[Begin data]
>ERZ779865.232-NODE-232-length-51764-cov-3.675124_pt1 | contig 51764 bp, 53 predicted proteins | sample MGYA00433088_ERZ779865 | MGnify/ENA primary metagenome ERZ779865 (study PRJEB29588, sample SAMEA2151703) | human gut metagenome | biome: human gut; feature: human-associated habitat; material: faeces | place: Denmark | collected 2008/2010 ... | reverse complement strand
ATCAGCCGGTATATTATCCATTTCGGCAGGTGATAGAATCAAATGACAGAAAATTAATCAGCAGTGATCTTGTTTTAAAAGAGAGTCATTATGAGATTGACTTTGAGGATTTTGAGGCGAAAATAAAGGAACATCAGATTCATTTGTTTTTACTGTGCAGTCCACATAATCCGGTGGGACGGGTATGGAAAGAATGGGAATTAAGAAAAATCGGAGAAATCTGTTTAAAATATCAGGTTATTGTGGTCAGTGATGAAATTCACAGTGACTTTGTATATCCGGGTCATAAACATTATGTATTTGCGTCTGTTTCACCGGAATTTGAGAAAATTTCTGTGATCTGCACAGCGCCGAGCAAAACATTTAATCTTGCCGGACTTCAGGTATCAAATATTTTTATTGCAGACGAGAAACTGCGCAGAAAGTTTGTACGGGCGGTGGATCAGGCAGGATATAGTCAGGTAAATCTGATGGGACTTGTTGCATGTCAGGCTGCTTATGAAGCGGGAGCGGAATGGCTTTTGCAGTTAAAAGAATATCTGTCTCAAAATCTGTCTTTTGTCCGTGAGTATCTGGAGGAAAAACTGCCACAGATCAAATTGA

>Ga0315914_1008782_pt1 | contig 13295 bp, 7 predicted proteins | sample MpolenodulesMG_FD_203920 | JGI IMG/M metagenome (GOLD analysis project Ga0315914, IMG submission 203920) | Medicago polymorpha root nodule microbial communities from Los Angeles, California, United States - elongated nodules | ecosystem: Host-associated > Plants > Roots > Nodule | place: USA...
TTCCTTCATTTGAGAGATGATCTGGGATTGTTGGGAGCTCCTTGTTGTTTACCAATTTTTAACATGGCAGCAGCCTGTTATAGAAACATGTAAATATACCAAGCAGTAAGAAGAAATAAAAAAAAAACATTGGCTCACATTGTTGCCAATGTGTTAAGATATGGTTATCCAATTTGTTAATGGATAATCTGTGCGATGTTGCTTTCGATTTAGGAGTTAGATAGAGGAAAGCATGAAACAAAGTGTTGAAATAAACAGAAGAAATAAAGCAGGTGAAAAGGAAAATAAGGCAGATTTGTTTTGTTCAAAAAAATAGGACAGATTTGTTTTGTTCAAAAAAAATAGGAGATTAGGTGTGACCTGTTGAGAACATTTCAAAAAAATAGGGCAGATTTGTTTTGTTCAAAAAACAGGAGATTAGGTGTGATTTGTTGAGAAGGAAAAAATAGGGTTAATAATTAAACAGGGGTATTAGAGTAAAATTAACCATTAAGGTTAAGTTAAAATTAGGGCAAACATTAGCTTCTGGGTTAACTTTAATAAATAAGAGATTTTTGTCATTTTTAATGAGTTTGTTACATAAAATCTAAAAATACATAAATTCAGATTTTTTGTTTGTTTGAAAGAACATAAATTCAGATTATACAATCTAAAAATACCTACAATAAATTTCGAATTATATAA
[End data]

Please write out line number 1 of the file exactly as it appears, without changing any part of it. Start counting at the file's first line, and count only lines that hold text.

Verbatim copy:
>ERZ779865.232-NODE-232-length-51764-cov-3.675124_pt1 | contig 51764 bp, 53 predicted proteins | sample MGYA00433088_ERZ779865 | MGnify/ENA primary metagenome ERZ779865 (study PRJEB29588, sample SAMEA2151703) | human gut metagenome | biome: human gut; feature: human-associated habitat; material: faeces | place: Denmark | collected 2008/2010 ... | reverse complement strand